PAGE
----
Updated: Dec 22, 2022
A wave of demonstrations floods China demanding freedom and an end to Xi Jinping's zero covid policy.
The Asian giant had not seen such a large mobilization since in 1989 the streets were filled with students and workers denouncing the lack of freedom and human rights.
Now it is young people who mostly demonstrate demanding an end to the strict zero covid policies, policies that have caused a growth in general malaise after living almost three years with extreme restrictions. In addition, the protesters have denounced the lack of democracy and transparency of the Communist Party of China (CCP), chaired by Xi Jinping.
What is the “zero covid” policy?
This policy was born with the aim of stopping the initial outbreak of covid in the city where it originated, Wuhan. This means that people who test positive must be isolated, confined or transferred to a hospital depending on the case. This affects not only people with the virus, but also close contacts, who are also forced to self-isolate. The use of a mobile tracking application is also mandatory, so that you can avoid coming across infected people.
If an outbreak is large enough, an entire city can be confined, as happened in the case of Shanghai. We have experienced the same thing in Igualada, Spain, at the beginning of the pandemic that had to be confined until the outbreak was controlled.
What is happening in China?
When the pandemic began in 2019, the Chinese leader called himself responsible for winning the battle against the virus. In this way, it justified the strict measures imposed with the aim of containing the virus and, therefore, protecting the population above all else. During the first months it was possible to observe how the world added numerous deaths, while in China the numbers barely rose. However, three years later, the world has learned to live with the virus in a way that does not limit our lives, but in China the same strict rules of the first day are maintained.
Most protesters decry the government's inability to ease restrictions, especially considering that the rest of the world has done so. What the population asks for is to recover the life they had before the arrival of the pandemic, they want to start living naturally with a virus that over time will become something alien.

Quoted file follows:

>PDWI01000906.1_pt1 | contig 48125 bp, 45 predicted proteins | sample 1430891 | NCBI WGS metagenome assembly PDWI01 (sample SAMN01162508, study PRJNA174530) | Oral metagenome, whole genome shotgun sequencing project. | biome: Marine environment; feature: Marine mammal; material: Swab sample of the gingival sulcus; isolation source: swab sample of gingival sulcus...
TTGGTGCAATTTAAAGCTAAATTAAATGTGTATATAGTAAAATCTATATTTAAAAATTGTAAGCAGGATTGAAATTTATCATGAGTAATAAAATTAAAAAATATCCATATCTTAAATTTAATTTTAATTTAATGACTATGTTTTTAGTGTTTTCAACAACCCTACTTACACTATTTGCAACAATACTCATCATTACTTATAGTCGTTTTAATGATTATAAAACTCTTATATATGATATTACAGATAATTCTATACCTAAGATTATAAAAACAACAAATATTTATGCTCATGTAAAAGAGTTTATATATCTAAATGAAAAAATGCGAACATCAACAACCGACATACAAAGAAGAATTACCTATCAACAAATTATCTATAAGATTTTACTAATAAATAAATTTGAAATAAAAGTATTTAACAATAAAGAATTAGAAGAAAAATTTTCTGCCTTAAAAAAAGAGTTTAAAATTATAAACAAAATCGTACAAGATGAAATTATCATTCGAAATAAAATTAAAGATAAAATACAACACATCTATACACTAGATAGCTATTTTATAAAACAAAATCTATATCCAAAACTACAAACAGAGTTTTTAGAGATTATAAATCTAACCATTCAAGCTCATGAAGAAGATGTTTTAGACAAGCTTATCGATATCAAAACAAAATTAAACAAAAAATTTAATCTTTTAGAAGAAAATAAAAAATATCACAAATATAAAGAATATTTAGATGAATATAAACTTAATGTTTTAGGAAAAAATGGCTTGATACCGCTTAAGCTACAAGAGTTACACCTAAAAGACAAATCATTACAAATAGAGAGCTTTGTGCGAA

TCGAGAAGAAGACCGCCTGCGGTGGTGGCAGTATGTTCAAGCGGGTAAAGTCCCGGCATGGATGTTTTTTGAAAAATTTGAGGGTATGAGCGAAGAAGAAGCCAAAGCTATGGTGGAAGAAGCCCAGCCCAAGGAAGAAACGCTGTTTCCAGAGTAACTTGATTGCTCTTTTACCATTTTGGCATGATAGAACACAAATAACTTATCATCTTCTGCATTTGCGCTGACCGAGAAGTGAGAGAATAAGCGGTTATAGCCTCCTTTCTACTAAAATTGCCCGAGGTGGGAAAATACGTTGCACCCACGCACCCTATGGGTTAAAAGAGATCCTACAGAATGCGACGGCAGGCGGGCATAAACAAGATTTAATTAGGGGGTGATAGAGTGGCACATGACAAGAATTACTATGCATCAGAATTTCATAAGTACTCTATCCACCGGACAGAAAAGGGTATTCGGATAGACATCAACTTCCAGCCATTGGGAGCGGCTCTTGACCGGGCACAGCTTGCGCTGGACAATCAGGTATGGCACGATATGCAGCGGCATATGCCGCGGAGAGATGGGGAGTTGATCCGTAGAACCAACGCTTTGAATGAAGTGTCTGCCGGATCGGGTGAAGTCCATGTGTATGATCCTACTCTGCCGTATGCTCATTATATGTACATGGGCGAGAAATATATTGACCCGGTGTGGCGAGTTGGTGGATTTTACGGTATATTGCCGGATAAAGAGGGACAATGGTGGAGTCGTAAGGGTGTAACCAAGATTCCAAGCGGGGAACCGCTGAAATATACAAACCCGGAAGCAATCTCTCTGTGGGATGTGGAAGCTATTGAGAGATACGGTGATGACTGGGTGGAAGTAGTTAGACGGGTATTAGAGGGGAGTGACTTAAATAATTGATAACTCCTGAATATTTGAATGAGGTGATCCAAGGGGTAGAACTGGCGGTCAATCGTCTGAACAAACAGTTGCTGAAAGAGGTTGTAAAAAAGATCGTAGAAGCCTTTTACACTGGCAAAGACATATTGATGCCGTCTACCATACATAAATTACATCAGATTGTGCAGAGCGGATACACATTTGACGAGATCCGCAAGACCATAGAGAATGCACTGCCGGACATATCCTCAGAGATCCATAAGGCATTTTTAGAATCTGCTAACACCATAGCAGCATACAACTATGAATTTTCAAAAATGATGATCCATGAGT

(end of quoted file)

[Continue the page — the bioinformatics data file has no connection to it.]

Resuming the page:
The pandemic has wreaked economic havoc around the world, but three years later they have made a comeback. However, as China is still stuck in time as if it were 2019, its economy has been stagnant due to the restrictions; this has represented less production and less export.
As far as politics is concerned, the CCP seems to be more and more opaque, something that the protesters also denounce for not being able to freely express the little knowledge they have of their country's politics. Since Xi took command of the country, any kind of opposition has been deactivated, there is no known counterpower, and international political analysts say that Xi Jinping only wants to surround himself with those who tell him exactly what he wants to hear.
After numerous arrests and an absolute abuse of power by the Chinese police during the protests, which have been recorded and denounced around the world, the restrictions have begun to be relaxed in a large part of the country.
One of the changes that stands out the most is that people who work from home, the elderly or people with reduced mobility will not have to take PCR tests, which until now was mandatory for the entire population to take. Despite these changes, the number of positive covid cases in China continues to rise, reaching 36,000 daily.
What the experts say...
While some experts believe that the West should learn from China and its zero covid policy, most believe that it should not only relax the measures against covid, but also learn to live with the virus and treat it as naturally as any other disease would be treated, without completely relaxing. The pandemic is still a reality, the covid continues to add deaths, and it should not be treated lightly.
It is crucial to remember the importance of continuing with preventive measures, such as the use of a mask, keeping your distance, the use of gel and getting vaccinated with booster doses.